What will happen in this election, I do not know but I know race, like it or not, is a HUGE factor to many and to some who do not admit it, it is that silent factor that still affects the choices they make. I just hope enough people in our generation can pull it off for the right person for this job – for the sake of positively impacting the only country we have known all our lives.


The Subconscious Factor or something else? PART I

This is a long blog so I divided it up into two parts. I am posting Part I here and will post Part II shortly. I hope you enjoy the thoughts of someone who maybe does have too much time to think.

Part I

Mohandas K. Gandhi (before he was the “Mahatma”) rode on a train in South Africa, only to be thrown from it with his luggage out of the first class compartment because as a minority, he belonged in second class compartment. Gandhi refused to move at the request of the white British guard. He was moved. In fact, he was so moved by what happened in South Africa and subsequently in India, he decided enough was enough – how long would tyrannical rule and discrimination against minorities like South Indians continue? The discrimination he fought was at the hands of the British but here in America, some twenty years later, following in Gandhi’s footsteps of peaceful nonresistance and nonviolence another movement began to free Blacks from discrimination in America. Separate but Equal was alive and well in Alabama schools until very recently (1990s) – hard to believe? Segregation of women is a reality in Islamic society especially at religious sites but segregation based on the color of skin seems far-fetched to those of us raised in the 80s. The truth is while we do not openly condone segregation or discrimination, it is still alive and well in America and the victims of past discrimination, in my opinion, tend to be the worst in discriminating against those who are different from themselves. Before I go into my theory of why minorities discriminate against other minorities, I think a little background is essential of how I got the privilege of becoming a first generation American.

Lyndon Johnson did a lot to open the gates of immigration for South Asia, enabling my dad and others like him to immigrate to the United States and pursue an education. The gates opened in 1965 for Asians, and or better or for worse, immigration is a phenomenon that has defined America’s history and has in many ways, shaped the role America plays in the global economy. I think immigration to America is a good thing, bringing so much to this country that others cannot claim. Despite 9-11, Americans need to realize that not all immigration is BAD immigration – in fact, most immigration in the U.S. has revitalized and had a positive impact on the economy, on schools and education, and on the political system. Even granting asylum to those in need is a positive thing. After all, America is a country founded on immigrants.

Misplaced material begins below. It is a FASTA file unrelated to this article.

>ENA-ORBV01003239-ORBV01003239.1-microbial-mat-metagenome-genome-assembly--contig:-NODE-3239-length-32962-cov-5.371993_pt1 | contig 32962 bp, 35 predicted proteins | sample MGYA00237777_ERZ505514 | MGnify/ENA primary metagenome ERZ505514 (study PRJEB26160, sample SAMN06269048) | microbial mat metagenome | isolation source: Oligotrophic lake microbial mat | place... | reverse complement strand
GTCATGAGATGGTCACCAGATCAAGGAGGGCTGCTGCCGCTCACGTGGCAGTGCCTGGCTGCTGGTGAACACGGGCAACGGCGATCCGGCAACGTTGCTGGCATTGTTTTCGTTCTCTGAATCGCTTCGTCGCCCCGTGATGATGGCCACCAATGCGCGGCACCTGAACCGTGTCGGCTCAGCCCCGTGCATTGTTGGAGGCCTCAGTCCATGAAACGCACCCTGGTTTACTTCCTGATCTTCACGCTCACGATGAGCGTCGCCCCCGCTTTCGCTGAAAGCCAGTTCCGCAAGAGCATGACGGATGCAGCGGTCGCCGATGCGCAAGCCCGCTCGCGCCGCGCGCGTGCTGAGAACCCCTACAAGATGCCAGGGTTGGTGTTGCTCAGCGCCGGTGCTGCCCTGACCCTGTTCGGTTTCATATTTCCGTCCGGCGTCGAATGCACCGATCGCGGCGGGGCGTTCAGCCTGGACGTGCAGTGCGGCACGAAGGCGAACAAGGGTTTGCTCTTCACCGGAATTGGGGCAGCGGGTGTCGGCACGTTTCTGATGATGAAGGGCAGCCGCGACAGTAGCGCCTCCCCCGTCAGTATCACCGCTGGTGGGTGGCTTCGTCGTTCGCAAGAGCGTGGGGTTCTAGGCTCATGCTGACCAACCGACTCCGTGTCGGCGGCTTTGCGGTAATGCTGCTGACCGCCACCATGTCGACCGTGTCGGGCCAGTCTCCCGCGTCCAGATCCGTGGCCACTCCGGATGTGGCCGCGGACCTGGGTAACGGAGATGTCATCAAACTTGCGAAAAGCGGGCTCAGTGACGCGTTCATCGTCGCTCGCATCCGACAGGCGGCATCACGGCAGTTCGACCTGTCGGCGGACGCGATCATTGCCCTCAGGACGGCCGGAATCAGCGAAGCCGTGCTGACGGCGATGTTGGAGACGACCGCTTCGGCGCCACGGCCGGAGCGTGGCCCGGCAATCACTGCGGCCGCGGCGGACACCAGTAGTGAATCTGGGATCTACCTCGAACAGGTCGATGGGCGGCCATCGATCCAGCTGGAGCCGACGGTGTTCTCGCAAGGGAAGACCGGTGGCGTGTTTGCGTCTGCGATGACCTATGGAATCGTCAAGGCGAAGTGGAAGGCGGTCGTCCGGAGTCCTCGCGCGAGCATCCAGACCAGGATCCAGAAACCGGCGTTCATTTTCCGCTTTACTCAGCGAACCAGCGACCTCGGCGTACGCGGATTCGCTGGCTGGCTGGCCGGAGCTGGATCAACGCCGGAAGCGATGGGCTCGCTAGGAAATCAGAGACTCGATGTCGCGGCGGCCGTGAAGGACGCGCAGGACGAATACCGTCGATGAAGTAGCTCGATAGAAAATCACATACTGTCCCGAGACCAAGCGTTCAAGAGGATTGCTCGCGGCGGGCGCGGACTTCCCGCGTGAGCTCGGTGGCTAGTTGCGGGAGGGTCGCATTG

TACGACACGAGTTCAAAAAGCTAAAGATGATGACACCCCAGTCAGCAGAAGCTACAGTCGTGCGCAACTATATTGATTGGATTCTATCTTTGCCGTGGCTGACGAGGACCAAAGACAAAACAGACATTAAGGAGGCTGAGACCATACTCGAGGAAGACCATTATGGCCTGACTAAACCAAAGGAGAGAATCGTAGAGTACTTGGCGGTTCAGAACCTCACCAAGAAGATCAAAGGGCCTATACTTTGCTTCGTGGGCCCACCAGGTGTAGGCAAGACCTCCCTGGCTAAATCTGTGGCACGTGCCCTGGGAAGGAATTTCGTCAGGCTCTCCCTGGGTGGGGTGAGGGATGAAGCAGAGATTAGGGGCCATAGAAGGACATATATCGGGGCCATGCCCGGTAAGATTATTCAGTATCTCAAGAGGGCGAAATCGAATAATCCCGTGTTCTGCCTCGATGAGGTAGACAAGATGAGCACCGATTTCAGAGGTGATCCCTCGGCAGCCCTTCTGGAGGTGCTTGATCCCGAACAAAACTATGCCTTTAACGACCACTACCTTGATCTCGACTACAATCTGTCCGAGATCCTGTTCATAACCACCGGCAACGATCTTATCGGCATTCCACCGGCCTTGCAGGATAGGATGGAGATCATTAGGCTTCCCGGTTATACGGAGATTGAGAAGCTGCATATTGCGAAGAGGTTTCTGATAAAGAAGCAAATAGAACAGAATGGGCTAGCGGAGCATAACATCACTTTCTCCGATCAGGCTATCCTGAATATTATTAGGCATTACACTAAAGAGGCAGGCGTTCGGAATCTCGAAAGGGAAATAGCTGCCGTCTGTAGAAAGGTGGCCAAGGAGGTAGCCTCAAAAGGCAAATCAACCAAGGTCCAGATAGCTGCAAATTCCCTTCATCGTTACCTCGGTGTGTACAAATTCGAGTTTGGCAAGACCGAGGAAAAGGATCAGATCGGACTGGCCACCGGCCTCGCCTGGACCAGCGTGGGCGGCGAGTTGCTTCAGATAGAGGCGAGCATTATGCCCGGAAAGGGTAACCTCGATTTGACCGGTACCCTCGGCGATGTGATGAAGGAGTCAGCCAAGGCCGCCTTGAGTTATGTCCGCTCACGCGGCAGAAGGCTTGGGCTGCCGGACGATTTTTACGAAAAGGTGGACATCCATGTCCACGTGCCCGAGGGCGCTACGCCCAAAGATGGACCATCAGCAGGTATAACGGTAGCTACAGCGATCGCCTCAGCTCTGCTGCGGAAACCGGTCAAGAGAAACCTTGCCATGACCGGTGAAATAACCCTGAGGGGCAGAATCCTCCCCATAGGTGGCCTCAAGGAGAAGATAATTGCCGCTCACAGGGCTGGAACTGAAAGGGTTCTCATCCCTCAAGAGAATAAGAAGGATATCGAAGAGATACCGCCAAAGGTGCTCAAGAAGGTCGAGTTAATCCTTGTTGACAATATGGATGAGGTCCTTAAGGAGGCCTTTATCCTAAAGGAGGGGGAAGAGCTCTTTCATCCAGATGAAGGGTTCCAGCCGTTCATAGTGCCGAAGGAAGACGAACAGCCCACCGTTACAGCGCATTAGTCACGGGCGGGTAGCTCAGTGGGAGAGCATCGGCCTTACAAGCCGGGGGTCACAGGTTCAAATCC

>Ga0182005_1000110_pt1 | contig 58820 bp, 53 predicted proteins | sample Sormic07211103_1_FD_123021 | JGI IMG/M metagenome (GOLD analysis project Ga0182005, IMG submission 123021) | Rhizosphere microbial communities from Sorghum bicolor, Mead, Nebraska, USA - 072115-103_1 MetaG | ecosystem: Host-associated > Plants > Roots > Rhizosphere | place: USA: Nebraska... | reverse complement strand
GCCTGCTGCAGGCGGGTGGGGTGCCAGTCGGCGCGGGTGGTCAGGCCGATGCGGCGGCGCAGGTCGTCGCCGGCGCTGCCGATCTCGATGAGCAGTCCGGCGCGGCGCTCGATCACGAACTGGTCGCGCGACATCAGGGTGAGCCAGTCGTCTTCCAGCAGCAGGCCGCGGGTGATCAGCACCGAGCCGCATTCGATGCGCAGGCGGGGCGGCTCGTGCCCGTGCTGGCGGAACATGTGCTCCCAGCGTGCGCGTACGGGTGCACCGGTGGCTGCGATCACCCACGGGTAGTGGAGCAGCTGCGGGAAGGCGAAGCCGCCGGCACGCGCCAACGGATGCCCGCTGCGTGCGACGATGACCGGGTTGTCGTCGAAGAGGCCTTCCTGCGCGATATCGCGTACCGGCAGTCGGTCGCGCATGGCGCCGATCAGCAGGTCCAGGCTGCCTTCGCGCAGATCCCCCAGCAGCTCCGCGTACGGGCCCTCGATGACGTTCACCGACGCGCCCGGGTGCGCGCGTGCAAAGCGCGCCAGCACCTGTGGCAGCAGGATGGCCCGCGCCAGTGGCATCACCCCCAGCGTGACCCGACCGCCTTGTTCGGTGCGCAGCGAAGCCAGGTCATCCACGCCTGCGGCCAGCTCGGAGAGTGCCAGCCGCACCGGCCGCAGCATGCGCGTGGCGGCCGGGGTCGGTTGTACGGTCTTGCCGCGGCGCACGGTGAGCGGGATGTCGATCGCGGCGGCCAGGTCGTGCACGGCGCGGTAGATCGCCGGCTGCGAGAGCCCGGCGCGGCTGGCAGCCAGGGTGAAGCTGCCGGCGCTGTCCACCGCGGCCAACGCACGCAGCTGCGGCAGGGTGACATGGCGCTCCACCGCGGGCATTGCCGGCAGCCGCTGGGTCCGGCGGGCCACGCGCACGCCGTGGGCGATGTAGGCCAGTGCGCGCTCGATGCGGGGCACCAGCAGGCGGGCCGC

Focusing on my dad’s generation, I could not help but wonder how the immigrants who came over here after 1965 were voting in this election especially since this is the first chance they have had to vote for a minority Presidential candidate. So far the results are mixed and like this election, quite close. Out of the people I have surveyed or talked with, most are Obama supporters – not just because they want to see a minority in office but because of his liberal views too. Then there are those who are McCain supporters. I wonder why? These Baby Boomers who left their native country in the 60s and early 70s are of retirement age or already retired and some relying on Medicare. Most are making a modest amount of money because of one bread winner in the household and are considered lower to middle income. Most went through and saw a dark period in American history – not just Vietnam and the post-Vietnam fall out (mistreatment of Veterans) but also the struggle for Civil Rights in our nation – something those of us born in the mid 70s and early 80s did not get to witness or experience. As I discussed previously, these immigrants if they came from the Subcontinent of India saw the end of British rule in India and grew up in a new India, free of British rule and tyrannical actions. But they also grew up in a divided India where Hindu-Muslim riots and violence was a daily or hourly event. They may have seen bombings and segregation in Northern India as well as Punjab and the region of Kashmir which is still highly disputed. These same people came to the U.S. at a time when they saw Gandhi’s principles echoed by Martin Luther King, Jr., Who sought to end segregation and tyranny against blacks in America. They came to America at a time when Vietnam divided the nation and worse, they came at a time in America when there was not much knowledge about who they were except “foreigners” – were they Iranian? Iraqi? What is the Indian culture after all in the 60s and 70s in America? It was new… it was unchartered territory but they endured and perservered because they wanted a better life for their children and their children’s children. (To be continued … in Part II)